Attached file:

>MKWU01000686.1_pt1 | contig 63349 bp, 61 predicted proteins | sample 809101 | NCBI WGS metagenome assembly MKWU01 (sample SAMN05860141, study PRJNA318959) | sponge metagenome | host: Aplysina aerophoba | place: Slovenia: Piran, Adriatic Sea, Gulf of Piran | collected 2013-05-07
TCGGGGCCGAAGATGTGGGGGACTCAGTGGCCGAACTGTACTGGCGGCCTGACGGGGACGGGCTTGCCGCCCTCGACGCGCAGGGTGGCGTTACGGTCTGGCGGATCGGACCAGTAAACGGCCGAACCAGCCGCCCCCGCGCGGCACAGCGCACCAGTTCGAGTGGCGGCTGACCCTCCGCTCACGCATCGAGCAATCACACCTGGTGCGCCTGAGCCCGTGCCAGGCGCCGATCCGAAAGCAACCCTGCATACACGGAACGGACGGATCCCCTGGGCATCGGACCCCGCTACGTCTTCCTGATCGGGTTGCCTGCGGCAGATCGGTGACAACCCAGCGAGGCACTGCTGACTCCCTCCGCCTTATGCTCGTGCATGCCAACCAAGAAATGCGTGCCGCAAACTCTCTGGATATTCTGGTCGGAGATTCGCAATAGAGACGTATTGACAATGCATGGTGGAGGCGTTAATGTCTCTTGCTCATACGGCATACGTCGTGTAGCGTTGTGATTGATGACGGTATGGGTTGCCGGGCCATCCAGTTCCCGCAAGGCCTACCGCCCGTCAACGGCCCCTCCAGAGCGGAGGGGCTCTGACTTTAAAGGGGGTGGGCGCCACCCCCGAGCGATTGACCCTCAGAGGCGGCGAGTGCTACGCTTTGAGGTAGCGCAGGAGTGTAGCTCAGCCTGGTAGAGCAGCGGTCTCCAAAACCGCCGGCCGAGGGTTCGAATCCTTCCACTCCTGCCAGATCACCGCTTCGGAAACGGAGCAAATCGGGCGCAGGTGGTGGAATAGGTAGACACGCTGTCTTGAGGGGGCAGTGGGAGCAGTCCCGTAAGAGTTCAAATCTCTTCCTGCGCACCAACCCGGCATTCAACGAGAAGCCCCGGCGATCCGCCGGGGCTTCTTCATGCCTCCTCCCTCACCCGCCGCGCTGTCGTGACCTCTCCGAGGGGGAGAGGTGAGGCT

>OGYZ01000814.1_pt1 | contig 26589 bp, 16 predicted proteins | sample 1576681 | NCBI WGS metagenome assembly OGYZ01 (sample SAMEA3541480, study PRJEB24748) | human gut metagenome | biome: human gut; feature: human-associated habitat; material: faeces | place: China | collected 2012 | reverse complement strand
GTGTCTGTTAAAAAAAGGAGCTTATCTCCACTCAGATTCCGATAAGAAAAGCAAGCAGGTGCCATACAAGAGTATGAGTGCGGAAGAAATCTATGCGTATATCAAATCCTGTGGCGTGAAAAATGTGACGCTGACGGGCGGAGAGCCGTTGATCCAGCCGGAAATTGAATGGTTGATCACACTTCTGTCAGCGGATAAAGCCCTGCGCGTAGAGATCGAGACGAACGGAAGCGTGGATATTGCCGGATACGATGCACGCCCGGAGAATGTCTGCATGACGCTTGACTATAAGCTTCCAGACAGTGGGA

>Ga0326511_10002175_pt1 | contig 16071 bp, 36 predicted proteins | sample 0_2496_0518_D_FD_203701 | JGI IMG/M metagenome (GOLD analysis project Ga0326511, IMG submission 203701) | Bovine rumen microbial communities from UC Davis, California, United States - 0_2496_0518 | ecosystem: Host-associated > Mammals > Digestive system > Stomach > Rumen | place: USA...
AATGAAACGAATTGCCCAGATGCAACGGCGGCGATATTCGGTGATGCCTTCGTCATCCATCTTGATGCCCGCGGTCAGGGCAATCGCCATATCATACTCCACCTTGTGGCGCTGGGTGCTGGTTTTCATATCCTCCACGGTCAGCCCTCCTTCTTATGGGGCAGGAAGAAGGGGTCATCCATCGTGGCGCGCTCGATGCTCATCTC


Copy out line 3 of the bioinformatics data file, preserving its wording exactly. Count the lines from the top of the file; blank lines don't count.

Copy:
>OGYZ01000814.1_pt1 | contig 26589 bp, 16 predicted proteins | sample 1576681 | NCBI WGS metagenome assembly OGYZ01 (sample SAMEA3541480, study PRJEB24748) | human gut metagenome | biome: human gut; feature: human-associated habitat; material: faeces | place: China | collected 2012 | reverse complement strand